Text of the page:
Release date: Oct 6

1 – The Killing of a Sacred Deer

 

What’s it about? “A teenager’s attempts to bring a brilliant surgeon into his dysfunctional family takes an unexpected turn.” – IMDB

Why is it on the list? The Lobster was unexpectedly my favorite film of 2016 and, I’m itching to see what Yorgos Lanthimos is cooking up.

Release date – Unknown 

 

 

BEST FILMS OF 2016!

30 Dec

yes, it’s that time of year again folks.  Break out the champagne because 2016 is finally done for. As we collectivly brace ourselves for the Trump shitshow that’s arriving in the new year we can look back at the movies which expressed all of our anxiety-ridden fears about this past year. Here are my top 25 films presented in a clever video supercut for your viewing enjoyment.

 


<p><a href=”https://vimeo.com/197551059″>Top 25 Films of 2016!</a> from <a href=”https://vimeo.com/reedmovies123″>Reed Movies</a> on <a href=”https://vimeo.com”>Vimeo</a&gt;.</p>

 

Be sure to check back soon for a list of what i’m looking forward to seeing in 2017

Nocturnal Animals (2016)

1 Dec

Celebrity fashion designer Tom Ford returns to the director’s chair with his sophomore effort Nocturnal Animals. Boasting an all-star cast including Jake Gyllenhaal, Amy Adams, Michael Shannon, Armie Hammer, Isla Fisher, Laura Linney, Karl Glusman, and Aaron Taylor-Johnson, the film focuses on the relationship between Susan, a successful L.A.-based installation artist, and Edward, her novelist ex-husband. One day at work, Susan receives a manuscript from Edward, in which he seemingly writes himself (or at least an idealized version of himself) in as the main character of a pulpy crime novel set in rural Texas. The film follows Susan’s ever-shifting perspective as she is moved enough from reading the work (titled Nocturnal Animals) to reconcile her shady romantic history with Edward. Nocturnal Animals as a film dives into the story-within-a-story framework to show us onscreen the events Susan reads about, as well as her ever-changing mental state. The fictional and non-fictional worlds collide in more ways than expected.

Ford, a director who has taken great interest in the psychological headspaces of his characters, is at the top of his game. It’s surprising to see a director with only one film under the belt (Ford also directed the Oscar-nominated drama A Single Man) deliver such solid results. Everything about Nocturnal Animals bleeds a sophisticated and professional kind of drama; whether the on-screen events are focused on something as explosive as a rape or as subtle as a romantic dinner conversation, the film sustains hefty amounts of dramatic tension throughout.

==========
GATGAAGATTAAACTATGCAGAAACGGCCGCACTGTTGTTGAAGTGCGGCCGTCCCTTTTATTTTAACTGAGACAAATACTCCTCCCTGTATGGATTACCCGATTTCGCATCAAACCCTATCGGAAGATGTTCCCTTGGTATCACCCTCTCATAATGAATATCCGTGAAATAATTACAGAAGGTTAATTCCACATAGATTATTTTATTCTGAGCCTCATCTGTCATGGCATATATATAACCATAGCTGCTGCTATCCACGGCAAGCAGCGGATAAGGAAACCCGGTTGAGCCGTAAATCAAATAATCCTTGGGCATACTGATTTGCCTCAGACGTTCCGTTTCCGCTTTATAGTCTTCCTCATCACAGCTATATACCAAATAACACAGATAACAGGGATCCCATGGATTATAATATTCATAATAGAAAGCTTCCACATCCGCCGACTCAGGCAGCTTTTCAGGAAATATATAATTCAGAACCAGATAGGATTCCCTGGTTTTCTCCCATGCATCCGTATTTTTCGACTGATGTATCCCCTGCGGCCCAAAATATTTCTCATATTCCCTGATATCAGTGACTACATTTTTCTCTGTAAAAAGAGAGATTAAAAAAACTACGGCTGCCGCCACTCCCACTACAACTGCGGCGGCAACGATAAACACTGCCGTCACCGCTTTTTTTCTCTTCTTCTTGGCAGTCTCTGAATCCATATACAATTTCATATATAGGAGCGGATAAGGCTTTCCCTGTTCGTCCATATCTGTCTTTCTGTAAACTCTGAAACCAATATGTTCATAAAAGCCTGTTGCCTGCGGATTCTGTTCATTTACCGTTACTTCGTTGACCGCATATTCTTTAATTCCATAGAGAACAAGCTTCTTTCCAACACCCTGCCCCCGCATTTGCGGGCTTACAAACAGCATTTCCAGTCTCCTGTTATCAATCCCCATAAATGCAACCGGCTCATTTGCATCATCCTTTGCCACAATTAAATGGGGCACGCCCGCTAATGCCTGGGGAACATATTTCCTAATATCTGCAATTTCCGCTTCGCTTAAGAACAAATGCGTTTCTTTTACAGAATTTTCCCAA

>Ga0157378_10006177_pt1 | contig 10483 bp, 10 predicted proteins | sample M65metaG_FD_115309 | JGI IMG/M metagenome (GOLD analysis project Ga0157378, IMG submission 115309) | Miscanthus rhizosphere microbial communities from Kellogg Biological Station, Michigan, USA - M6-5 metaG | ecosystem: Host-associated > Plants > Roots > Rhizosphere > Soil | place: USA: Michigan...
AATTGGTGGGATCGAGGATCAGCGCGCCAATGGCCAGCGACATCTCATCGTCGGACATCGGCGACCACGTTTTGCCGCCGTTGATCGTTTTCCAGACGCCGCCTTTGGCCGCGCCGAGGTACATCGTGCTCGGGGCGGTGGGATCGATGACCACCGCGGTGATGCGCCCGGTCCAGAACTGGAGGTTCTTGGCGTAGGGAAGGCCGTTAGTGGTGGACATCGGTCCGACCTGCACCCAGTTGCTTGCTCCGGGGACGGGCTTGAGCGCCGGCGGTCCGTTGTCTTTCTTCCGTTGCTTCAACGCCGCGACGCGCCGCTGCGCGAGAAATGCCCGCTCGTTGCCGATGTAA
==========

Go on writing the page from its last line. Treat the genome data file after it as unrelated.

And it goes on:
Much of Nocturnal Animals’ success also has to go to its acting. Gyllenhaal and Shannon are both some of the best powerhouse talents working today, and they each bring enormous amounts of frantic energy to the table. It’s Amy Adams who really brings the film’s emotional core home; she has a heartfelt subtext to her complex and layered character that binds the film’s dual stories together. Nocturnal Animals also looks amazing. Shot by Oscar-nominated Seamus McGarvey (Anna Karenina, We Need To Talk About Kevin), the film displays elegant camerawork that compliments the multifaceted storytelling. Though the melodrama runs a bit too thick at points and some moments seem to serve little purpose and disrupt the narrative flow (one flashback tragically interrupts one of the films’ most suspenseful scenes), Nocturnal Animals is exactly the sort of sophisticated filmmaking hollywood needs more of.